Can You Prevent GERD?

Medically Reviewed by Minesh Khatri, MD on July 29, 2021
3 min read

If you're looking for a way to prevent the frequent heartburn that goes along with GERD, some easy lifestyle changes may do the trick. A smarter diet, better sleep habits, and stress relief could help keep you free of the uncomfortable burning sensation in your chest that's a hallmark of the digestive disease.

GERD is short for gastroesophageal reflux disease. A key way to prevent it is to make tweaks to your diet and the way you eat.

Have small, frequent meals. Don't chow down on three large squares a day. Instead, eat five smaller meals that you spread throughout the day, and avoid a large meal at dinnertime. This keeps your stomach from stretching and pushing food and acid upward, which makes GERD symptoms like acid reflux worse.

Avoid trigger foods. Some things you eat can make your heartburn act up, like:

  • Chocolate
  • Citrus fruits and juices
  • Peppermint
  • Tomato products
  • Fried, fatty, or spicy foods
  • Garlic and onions

You may also want to keep a food diary, where you jot down everything you eat and note the time you have GERD symptoms. It may reveal a pattern that shows you which foods are triggers for your heartburn.

Cut back on alcohol, tea, coffee, and carbonated drinks. They can bring on GERD symptoms, so limit them or cut back completely if you can.

Don't eat before bedtime. Try not to snack or dine at least 2 to 3 hours before you go to sleep. When you lie down, gravity pulls whatever's in your stomach toward your esophagus -- the tube that connects your throat and stomach. By eating earlier, there's less food in there to come back up and bring on GERD symptoms.

Prop up the head of your bed 6 to 10 inches. You can keep heartburn and other GERD symptoms away if you put your head and chest above your stomach. It helps gravity keep what's in your stomach away from your esophagus.

Don't prop your back up with pillows, though, since that may bend your body in a way that puts pressure on your stomach. Instead, use a foam wedge under your mattress, or put blocks of wood under the top legs of the bed.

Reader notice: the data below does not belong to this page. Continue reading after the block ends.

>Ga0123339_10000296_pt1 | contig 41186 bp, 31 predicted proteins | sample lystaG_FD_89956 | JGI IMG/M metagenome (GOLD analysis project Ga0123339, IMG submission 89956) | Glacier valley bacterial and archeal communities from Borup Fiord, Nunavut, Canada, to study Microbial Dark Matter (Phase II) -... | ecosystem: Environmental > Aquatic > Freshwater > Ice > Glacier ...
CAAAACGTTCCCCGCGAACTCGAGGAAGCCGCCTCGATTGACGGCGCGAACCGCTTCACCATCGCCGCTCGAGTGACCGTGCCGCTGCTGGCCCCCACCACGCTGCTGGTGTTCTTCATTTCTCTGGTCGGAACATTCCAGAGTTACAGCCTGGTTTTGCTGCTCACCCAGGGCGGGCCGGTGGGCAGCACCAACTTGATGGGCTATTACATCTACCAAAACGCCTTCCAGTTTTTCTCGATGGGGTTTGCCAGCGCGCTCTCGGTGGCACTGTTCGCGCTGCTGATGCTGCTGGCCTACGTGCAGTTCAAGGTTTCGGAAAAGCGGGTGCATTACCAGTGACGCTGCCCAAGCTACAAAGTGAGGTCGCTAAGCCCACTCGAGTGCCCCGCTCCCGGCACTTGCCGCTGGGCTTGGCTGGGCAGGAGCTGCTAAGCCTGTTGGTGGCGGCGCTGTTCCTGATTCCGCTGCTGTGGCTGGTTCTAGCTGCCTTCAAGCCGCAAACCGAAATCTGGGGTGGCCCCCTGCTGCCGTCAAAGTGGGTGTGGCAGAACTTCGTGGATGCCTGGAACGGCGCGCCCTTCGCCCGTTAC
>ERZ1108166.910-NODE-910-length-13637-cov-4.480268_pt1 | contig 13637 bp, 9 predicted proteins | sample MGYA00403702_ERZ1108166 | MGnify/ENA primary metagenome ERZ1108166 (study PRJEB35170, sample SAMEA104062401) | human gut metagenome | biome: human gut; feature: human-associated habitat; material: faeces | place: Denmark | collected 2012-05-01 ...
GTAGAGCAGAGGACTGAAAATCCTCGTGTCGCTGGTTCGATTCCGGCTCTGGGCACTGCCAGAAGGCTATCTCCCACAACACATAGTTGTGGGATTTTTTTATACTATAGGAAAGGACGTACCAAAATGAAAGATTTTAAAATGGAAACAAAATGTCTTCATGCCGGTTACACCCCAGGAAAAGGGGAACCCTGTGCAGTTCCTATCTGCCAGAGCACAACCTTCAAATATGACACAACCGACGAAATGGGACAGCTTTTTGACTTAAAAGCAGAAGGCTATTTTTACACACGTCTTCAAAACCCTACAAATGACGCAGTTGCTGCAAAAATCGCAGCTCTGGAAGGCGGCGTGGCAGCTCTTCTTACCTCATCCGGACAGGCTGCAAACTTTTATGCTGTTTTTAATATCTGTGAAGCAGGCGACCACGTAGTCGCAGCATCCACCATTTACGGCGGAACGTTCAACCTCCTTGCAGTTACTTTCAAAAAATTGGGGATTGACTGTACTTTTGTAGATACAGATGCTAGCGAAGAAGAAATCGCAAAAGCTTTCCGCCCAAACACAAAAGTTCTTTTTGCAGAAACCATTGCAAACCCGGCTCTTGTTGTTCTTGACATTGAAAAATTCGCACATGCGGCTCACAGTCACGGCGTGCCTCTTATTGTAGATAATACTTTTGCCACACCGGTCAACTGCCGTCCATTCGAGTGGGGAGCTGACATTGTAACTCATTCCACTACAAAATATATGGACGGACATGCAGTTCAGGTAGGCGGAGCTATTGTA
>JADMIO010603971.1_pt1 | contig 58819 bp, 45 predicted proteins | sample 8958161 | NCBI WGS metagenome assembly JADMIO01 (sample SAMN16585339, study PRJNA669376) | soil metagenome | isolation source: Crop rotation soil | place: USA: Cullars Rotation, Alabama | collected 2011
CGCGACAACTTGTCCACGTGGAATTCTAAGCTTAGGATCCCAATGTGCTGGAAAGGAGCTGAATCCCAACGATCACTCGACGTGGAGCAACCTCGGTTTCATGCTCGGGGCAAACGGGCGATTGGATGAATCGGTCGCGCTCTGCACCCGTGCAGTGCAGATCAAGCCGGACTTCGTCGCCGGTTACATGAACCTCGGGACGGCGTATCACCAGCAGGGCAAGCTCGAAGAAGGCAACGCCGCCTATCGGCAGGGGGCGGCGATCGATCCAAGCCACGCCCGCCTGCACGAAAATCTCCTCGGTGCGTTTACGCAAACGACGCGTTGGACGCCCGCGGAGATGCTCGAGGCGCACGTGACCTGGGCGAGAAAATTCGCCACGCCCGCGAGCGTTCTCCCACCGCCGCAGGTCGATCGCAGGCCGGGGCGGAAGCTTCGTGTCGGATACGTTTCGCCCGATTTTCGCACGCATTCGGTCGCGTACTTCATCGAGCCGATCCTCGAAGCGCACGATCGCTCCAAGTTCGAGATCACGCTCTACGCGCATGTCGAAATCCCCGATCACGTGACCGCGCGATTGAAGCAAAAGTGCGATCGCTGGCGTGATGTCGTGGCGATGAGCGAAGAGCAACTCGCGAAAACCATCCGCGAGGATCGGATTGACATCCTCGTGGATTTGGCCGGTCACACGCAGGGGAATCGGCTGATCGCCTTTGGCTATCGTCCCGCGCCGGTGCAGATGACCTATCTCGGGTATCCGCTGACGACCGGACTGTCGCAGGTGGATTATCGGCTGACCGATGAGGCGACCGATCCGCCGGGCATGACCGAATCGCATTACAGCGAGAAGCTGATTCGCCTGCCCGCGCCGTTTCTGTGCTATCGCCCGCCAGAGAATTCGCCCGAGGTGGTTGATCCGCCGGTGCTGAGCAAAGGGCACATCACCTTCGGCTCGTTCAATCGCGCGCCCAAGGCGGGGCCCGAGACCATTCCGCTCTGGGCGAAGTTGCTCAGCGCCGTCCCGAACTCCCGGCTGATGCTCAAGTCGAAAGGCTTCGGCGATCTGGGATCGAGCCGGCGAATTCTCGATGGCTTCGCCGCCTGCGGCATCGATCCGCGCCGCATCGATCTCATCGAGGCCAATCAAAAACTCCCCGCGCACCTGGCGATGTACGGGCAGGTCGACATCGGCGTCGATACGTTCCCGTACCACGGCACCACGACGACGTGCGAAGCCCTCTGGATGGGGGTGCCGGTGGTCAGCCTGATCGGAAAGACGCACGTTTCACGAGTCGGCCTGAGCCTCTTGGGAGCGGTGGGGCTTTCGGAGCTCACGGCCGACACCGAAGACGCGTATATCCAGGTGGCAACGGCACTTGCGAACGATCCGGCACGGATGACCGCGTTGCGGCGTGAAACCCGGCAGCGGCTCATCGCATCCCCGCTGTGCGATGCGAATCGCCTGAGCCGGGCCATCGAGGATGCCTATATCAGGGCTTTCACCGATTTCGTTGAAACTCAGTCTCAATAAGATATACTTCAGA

You already know it's a good idea to quit the tobacco habit to prevent cancer and keep your heart healthy. But you can also prevent heartburn if you ditch cigarettes, since smoking can trigger GERD symptoms.

Obesity has been linked to GERD. Being overweight puts extra pressure on your stomach, which pushes food and acid up toward your esophagus.

If you need to shed pounds, you'll see improvements in GERD if you lose just 10 to 15 pounds. Talk to your doctor to figure out a plan to drop no more than about 1 to 2 pounds each week.

Some over-the-counter pain drugs can make GERD worse, including aspirin, ibuprofen, and naproxen. For pain relief, take acetaminophen instead.

Other prescription medications have also been linked to GERD, such as:

If you think your medicine might be causing GERD, talk to your doctor. Don't stop taking a medication without their go-ahead.

These strategies may also help prevent GERD:

Relieve stress: See if yoga, meditation, or tai chi can cut your symptoms.

Chew gum after meals: You'll make more saliva, which helps neutralize heartburn-causing acid.

Wear loose clothing: Tight clothing, especially around your stomach, can push stomach acid upward.